The Rite of Christian Initiation of Adults (RCIA) is a program for adults seeking full communion in the Catholic Church. It involves the formation and education of both Catholics who are in need of the Sacraments of the Eucharist and/or Confirmation or non-Catholics who are seeking full communion with the Roman Catholic Church. It is the roadmap for the spiritual journey, a gradual process that varies according “to the many forms of God’s grace, the free cooperation of the individual, the actions of the church and the circumstances to time and place.” (RCIA #5)
If you are an adult Catholic (aged 18+) in need of the Sacraments or non-Catholic interesting in learning more about the Catholic faith, please contact the Pastor.
Grades K-5 • September - May
Grades K-3: Sundays, 10:00 – 11:00 a.m.
Grades 4-5: Sundays, 12:15 – 1:15 p.m.
Grades 6-8 • Summer Program
Including Confirmation Preparation
Grades 6-8: Monday, July 31 - Friday, August 4, 2017
The Religious Education Program of St. Ambrose Parish is a Kindergarten through 8th Grade program.
For children preparing for the reception of First Holy Communion, it is expected that they be enrolled in a two-year preparation program beginning in the First Grade. First Confession and First Communion are generally celebrated in the spring of Second Grade. A First Communion Retreat is also required.
For the Sacrament of Confirmation, it is likewise expected that children be enrolled in a two-year preparation program beginning in the Seventh Grade. A Confirmation Retreat is also required of all candidates. The Sacrament of Confirmation is celebrated in the fall of Ninth Grade.
All children are expected to be enrolled each and every year, K-8, in order to be eligible for the reception of the Sacraments. Catholic School students are exempt from this requirement.
The Holy Family foreshadowed and anticipated what the Second Vatican Council calls “the domestic church”(Second Vatican Council, Dogmatic Constitution on the Church [Lumen Gentium], Each Christian family, exemplified in the Holy Family, is to be a microcosm of the larger Church. As the larger Church is a communion of persons, so the family is a small communion of persons. The family receives its life from the larger Body of Christ, the Church, and so comes to mirror the life of this larger Church. Pope John Paul II stated in his apostolic exhortation On the Family (Familiaris Consortio), “The Christian family constitutes a specific revelation and realization of ecclesial communion, and for this reason . . . it can and should be called ‘the domestic Church’” (no. 21). As Joseph and Mary were the first to proclaim to Jesus the living faith of Abraham, Isaac, and Jacob, so Christian fathers and mothers are the first to proclaim the Gospel of Jesus Christ to their children. They not only present their child for Baptism, but they also promise within the Rite of Baptism to raise their child in accordance with the Gospel and the teachings of the Church. The Second Vatican Council states that parents,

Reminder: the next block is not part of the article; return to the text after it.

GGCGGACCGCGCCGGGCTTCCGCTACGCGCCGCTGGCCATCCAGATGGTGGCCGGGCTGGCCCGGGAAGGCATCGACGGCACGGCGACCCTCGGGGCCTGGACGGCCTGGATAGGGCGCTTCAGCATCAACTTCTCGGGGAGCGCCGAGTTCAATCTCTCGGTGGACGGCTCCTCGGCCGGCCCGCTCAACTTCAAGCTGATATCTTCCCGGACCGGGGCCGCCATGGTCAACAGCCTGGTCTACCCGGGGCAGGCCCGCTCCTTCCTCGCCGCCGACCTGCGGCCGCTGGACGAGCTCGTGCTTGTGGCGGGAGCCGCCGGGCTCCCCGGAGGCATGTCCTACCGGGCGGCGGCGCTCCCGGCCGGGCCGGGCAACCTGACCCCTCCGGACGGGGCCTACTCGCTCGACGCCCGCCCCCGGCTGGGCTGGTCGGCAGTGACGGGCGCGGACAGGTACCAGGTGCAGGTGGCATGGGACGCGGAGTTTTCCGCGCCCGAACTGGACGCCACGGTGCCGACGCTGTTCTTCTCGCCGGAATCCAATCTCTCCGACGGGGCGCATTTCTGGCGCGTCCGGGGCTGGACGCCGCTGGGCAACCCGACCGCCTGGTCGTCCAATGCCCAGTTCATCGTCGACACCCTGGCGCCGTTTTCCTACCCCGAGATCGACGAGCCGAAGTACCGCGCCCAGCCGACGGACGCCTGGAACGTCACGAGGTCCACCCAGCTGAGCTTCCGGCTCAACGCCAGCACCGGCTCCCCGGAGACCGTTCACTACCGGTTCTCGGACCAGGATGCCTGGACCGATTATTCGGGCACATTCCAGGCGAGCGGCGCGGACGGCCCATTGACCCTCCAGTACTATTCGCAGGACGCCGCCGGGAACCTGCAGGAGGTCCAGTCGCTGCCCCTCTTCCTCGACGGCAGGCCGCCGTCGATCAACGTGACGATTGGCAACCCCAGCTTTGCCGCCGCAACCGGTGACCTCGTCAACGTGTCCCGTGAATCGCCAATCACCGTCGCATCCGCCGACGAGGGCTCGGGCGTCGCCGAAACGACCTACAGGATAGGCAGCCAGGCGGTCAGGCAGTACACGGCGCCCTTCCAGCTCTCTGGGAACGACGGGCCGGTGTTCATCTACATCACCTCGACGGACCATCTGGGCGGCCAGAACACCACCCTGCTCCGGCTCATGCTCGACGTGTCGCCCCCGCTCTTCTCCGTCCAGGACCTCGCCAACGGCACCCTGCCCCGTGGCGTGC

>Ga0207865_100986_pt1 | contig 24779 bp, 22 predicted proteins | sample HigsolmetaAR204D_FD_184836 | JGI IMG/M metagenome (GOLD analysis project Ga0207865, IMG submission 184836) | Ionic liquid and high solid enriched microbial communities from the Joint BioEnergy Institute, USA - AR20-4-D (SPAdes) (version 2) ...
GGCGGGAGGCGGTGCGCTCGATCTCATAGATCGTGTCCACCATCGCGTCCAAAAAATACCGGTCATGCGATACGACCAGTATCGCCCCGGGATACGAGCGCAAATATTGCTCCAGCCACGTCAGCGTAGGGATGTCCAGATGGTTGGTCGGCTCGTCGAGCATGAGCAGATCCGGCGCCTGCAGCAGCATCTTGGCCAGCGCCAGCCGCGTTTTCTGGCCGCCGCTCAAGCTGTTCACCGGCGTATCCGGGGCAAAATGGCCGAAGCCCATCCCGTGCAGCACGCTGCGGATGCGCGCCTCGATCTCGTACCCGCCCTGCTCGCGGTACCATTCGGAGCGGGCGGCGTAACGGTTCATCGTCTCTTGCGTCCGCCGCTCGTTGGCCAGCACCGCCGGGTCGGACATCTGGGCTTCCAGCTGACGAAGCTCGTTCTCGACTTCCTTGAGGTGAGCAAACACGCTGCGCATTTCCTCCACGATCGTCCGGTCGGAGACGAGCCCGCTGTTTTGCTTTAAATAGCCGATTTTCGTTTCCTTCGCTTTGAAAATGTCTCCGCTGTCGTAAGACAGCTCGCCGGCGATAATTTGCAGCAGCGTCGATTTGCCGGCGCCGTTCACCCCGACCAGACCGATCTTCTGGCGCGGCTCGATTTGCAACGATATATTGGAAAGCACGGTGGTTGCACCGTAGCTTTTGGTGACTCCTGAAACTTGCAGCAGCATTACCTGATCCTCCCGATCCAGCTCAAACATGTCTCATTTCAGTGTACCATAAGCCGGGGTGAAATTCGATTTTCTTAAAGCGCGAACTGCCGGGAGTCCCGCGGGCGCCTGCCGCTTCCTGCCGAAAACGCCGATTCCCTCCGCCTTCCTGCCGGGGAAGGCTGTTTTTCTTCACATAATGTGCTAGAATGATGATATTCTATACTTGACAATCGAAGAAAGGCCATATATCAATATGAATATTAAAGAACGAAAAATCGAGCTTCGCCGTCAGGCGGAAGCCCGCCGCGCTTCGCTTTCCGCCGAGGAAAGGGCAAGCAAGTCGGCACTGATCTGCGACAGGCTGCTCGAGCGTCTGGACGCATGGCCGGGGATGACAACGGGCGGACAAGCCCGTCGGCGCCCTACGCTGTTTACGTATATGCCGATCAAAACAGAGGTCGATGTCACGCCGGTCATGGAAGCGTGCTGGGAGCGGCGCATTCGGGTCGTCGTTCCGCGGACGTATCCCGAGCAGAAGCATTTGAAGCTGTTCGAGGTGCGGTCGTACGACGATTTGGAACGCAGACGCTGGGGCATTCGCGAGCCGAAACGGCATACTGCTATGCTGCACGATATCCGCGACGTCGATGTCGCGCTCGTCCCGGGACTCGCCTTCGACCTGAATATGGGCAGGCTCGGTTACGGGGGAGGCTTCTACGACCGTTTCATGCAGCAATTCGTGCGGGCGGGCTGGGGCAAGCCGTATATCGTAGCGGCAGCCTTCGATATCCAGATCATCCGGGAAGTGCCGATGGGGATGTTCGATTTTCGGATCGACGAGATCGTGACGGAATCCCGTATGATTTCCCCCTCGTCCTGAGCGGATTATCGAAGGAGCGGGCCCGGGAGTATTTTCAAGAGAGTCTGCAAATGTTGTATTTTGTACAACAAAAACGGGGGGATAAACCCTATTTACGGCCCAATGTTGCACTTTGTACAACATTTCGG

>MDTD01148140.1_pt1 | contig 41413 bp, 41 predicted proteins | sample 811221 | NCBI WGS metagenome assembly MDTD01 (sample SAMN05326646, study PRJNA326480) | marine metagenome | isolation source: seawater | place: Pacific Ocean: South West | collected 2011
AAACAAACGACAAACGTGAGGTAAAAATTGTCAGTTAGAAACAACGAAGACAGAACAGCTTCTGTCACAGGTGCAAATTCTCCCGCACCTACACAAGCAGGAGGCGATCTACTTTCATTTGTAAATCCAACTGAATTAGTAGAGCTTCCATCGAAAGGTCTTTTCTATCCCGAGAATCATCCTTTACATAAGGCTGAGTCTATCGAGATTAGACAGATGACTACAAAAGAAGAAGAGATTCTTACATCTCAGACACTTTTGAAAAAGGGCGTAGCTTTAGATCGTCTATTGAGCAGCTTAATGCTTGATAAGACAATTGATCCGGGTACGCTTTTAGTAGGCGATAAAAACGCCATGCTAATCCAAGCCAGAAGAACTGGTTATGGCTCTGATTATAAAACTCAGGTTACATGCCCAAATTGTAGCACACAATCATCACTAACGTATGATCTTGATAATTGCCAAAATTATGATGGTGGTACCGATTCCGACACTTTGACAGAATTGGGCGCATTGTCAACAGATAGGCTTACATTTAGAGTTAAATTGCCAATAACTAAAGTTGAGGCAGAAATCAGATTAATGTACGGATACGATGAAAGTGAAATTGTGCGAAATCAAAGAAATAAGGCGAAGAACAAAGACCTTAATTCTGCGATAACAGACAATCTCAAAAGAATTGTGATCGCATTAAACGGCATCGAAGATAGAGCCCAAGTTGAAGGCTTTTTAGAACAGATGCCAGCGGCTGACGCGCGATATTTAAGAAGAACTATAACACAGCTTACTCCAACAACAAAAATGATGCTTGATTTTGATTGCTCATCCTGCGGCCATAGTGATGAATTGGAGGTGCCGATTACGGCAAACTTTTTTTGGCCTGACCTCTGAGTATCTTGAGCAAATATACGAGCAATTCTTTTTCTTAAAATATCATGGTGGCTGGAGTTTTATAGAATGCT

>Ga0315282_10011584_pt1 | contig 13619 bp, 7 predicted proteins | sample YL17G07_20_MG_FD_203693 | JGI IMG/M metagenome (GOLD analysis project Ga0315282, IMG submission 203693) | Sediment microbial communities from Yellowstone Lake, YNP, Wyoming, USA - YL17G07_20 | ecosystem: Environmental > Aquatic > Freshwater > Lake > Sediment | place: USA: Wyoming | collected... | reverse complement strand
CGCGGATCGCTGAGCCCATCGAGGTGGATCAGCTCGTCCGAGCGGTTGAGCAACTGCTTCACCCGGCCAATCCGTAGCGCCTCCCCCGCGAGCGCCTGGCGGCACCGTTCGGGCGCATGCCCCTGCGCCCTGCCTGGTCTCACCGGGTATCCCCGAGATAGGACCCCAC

“By their word and example . . . are the first heralds of the faith with regard to their children” (Lumen Gentium, no. 11). Thus, as the Church is to evangelize all nations, so Catholic parents, in fostering the domestic Church within their own families, are to evangelize their children. They do this in a number of ways, always in keeping with the age of their children.
When your children were baptized, you promised to bring them up in the Catholic faith. I’m sure many of you think that bringing your child to religious education classes fulfills your obligation. In part, it does. The real center of our faith, however, is the Eucharist. If you do not feel the need to attend Mass because you are “fulfilling” your religious duty by bringing your children to class every week. Please understand that religious education is only the introduction to a relationship with God.
We all have our priorities. Children should be offered every opportunity when they are growing up –the religious formation of children is the most valuable gift they can receive and that means celebrating the Eucharist together as a Parish, as well as ensuring their participation in religious education classes.
Connection to God through parish worship offers support and hope. It will make a difference in what kind of person a child becomes. Yes, we want our children to be successful. More than that, we want them to be happy and loving, with good people to stand by them. We want them to rely on God when times get tough, as times do for all of us. In about thirty hours a year, religious education classes cannot provide your children with a relationship with God. Only religious education and practice at home, family prayer and devotions, weekly attendance at Mass, and involvement in the life and ministries of the parish can truly help deepen that relationship.